Business Card

charliebrown_writing

 

Live lean.

Altar ends.

Mercy burns.

Pleasantly surprising.

Afflictions eclipsed by glory.

Write until your fingers break.

Everything worth doing hurts like hell.

The individual will be thoroughly misunderstood.

Write as if you were dying … — that is, after all, the case.

Completely fearless, absurdly happy, and in constant trouble.

Every action you take and every signal you send must be in support of the story.

You have to realize, ‘If I don’t write this — no one will. If I die — this idea dies with me.’

 

 

Sources
Bruton
Chekov
Chesterton
Crowder
Dillard
Godin
Howden
Kierkegaard
McMillan
Me
Miranda
Morning
O’Connor

 

Whispers and Words

god-answers-job-wm-blake

 

My dad died in my sleep.

2:35 AM in an upstate New York hospice; 11:35 PM in a Southern California house.

A text saying to call and two voice mails I still haven’t listened to and speaking was as a sunrise.

New but not unexpected.

*

Who’s the dust in this scenario?

Remember, O Man, that thou art but
dust and to dust thou shalt return.

We’re the dust and frequently in a maelstrom.

The Latin for dust helped birth the English pulverize.

*

We’re in the whirlwind but God is not always there.

Elijah one moment had witnessed some innovative earth-wind-fire-water interactions and the next he’s on the run from a tinpot loser, Jezebel. He bemoans his lot and God puts the Man in the door of his cave and God shows the Man where God is not — which includes, “a great and strong wind [that] tore the mountains and broke in pieces the rocks.”

Elijah stands in the entrance again and bemoans his lot again and seems altogether unmoved.

But he is not unmoved. He is uncertain but he is ready for action.

God is in the whispers and the words.

*

We’re in the whirlwind and God is sometimes there.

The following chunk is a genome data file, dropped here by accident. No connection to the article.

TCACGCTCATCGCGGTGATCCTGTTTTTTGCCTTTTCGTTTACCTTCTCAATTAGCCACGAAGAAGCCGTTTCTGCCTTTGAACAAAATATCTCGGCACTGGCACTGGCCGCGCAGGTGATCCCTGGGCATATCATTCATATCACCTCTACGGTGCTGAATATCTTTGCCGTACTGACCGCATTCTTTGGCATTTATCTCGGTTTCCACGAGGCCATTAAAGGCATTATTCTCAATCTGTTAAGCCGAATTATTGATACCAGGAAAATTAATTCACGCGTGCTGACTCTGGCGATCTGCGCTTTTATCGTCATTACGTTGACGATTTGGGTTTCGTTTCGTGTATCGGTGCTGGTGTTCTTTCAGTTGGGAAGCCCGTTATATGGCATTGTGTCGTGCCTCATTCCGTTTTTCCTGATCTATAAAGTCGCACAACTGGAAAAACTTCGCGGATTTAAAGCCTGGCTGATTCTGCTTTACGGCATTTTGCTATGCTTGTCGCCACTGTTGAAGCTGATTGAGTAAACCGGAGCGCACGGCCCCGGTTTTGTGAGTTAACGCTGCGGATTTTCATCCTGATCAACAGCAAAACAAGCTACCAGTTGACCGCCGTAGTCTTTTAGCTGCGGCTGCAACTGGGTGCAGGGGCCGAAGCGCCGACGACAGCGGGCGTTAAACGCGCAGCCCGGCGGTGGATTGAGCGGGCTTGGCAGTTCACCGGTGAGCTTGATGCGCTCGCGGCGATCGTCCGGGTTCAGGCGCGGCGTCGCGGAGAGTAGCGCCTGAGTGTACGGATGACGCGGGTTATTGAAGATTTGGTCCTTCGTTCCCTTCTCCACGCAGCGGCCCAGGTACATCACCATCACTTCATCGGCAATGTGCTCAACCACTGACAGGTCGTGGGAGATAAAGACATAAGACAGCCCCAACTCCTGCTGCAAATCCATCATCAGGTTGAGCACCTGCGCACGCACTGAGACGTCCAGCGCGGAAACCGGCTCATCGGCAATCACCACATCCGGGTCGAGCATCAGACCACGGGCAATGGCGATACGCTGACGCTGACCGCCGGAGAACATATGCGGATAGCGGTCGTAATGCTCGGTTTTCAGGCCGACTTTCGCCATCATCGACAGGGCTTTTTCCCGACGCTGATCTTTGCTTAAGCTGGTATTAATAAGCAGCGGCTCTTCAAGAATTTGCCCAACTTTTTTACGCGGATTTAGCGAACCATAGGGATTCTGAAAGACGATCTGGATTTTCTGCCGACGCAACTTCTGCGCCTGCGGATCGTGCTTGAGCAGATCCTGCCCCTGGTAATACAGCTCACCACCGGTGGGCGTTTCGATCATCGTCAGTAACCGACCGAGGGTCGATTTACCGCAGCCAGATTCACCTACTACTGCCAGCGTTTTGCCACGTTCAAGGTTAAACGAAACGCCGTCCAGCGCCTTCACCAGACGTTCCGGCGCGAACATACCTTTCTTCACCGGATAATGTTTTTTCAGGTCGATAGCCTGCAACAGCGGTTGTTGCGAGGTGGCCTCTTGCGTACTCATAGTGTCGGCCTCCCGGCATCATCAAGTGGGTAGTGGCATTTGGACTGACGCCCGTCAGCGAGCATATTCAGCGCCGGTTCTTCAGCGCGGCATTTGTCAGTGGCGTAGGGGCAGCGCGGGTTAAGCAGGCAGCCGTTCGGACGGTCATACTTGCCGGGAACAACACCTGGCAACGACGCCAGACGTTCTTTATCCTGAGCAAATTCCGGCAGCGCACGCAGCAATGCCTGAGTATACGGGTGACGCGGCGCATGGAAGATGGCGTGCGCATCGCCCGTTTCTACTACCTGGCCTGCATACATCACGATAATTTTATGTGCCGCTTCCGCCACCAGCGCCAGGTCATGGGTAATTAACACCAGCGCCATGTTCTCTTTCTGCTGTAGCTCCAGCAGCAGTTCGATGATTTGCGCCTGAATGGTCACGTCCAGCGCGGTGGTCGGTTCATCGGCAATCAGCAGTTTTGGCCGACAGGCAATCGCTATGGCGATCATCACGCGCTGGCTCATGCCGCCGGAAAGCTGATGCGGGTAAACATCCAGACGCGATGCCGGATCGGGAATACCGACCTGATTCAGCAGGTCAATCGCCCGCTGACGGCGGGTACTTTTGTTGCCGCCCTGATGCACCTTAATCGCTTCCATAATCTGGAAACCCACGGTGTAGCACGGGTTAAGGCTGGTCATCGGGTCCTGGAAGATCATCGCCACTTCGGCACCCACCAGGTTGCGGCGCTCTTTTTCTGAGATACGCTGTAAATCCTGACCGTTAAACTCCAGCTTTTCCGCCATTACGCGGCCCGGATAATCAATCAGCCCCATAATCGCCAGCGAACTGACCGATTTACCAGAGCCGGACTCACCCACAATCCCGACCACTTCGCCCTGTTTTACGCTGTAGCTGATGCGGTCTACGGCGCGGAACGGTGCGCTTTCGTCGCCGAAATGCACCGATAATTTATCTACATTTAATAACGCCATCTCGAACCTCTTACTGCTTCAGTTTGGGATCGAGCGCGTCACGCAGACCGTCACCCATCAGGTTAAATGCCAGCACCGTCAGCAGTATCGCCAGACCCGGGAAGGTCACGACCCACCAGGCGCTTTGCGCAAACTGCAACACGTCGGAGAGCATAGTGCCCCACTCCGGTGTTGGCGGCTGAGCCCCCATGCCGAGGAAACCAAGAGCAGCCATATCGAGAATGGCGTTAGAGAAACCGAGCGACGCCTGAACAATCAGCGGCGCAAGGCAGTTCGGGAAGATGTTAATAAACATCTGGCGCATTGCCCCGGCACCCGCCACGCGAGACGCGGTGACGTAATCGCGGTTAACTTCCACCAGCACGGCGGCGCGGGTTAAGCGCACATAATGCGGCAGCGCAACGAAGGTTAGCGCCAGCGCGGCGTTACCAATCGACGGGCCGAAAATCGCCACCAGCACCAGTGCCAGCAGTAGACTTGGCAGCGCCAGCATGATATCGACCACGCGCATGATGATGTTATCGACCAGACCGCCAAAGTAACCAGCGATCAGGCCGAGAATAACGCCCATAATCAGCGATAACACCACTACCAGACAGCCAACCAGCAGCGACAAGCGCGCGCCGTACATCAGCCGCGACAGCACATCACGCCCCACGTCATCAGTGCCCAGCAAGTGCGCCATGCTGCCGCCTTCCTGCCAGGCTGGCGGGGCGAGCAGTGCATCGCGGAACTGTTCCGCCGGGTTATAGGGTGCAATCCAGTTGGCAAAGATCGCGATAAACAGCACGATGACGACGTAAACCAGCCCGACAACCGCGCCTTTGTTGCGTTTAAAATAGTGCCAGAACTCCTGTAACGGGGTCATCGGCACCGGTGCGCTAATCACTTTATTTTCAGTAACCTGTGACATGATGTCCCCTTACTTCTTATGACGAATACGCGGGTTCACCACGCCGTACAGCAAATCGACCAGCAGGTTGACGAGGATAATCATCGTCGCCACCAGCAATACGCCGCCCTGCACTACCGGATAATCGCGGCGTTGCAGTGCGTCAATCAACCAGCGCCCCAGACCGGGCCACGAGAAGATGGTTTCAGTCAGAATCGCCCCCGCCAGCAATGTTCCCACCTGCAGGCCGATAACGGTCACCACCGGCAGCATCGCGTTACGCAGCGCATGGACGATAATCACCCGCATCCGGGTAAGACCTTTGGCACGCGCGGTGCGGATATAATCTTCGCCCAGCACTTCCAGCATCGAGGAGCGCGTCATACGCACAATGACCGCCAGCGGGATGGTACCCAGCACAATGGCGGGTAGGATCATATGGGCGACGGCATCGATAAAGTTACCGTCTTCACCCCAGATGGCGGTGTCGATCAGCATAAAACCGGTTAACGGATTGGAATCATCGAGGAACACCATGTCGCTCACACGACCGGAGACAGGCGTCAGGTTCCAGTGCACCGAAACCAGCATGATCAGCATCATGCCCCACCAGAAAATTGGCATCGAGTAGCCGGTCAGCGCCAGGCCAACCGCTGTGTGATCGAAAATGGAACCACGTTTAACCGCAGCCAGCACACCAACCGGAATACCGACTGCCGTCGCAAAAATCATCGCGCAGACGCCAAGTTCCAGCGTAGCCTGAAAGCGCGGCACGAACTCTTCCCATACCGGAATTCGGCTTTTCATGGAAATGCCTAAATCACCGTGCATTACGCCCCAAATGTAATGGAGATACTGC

Near the end of Job’s ordeal — that to his family and that from his friends — God “answered [him] out of the whirlwind” and commanded, “dress for action like a Man.”

1,900 words later he has suggested the Man rethink his thinking, which Job begins to do half-way through but God isn’t done. He has more words.

To an idea earlier in the tale — “Though he slay me yet will I trust him” there are added words as well — “yet I will plead my case with him.” ESV says, “yet I will argue my ways to his face” — and Job  vindicated before his friends (and of course humbled before God) in walking this path.

*

Job also worships after calamity (as does King David, even when he catalyzed the calamity by adultery). These are difficult ideas if we haven’t already wrestled a bit with the Angel, so no I can’t explain them to another. I can say them and I can live them — work ’em out, Christians say, in fear and trembling — but I can’t explain them.

*

He’s in the whispers and the whirlwinds and the words that are God-to-Man and vice-versa.

*

To be with my dad and speak.

To be without my dad and speak.

To be with others and Other and speak.

*

As far as I’ve gotten so far in whirlwind and whisper and word.

 

He nails up his 95 Theses or Propositions, attacking the Church's traffic in indulgences, on the door of All Saints' Church, Wittenberg. Date 31 October 1517.

Steps

Adore and obey, don’t fulminate and flee
Be a man not a guy
A producer not a consumer
Solution not problem
(or be quiet)
(which doesn’t mean don’t talk ever)
Measured not random
Good not bad
Lean not fat
Walking not sitting
Writing not watching
Reading not watching
Watching not sleeping
Pay attention!
People not things
Paper not screens
Trees not screens
Clean not dirty
Neat not cluttered
(mostly)
Typing not keyboard
Pen not typing
Letter not email
Call not letter
Think, think, think
Feel, feel, feel, feel
Don’t confuse them!
Movies over TV
(except for Katy’s)
Active not passive
Love God and others, especially M

sas-2

Is Not That Special?

From a review of a book on founding Britain’s Special Air Service in World War II, what was required of recruits —

Courage
Fitness
Determination
Discipline
Skill
Intelligence
Training

and another review noted, quoting the book —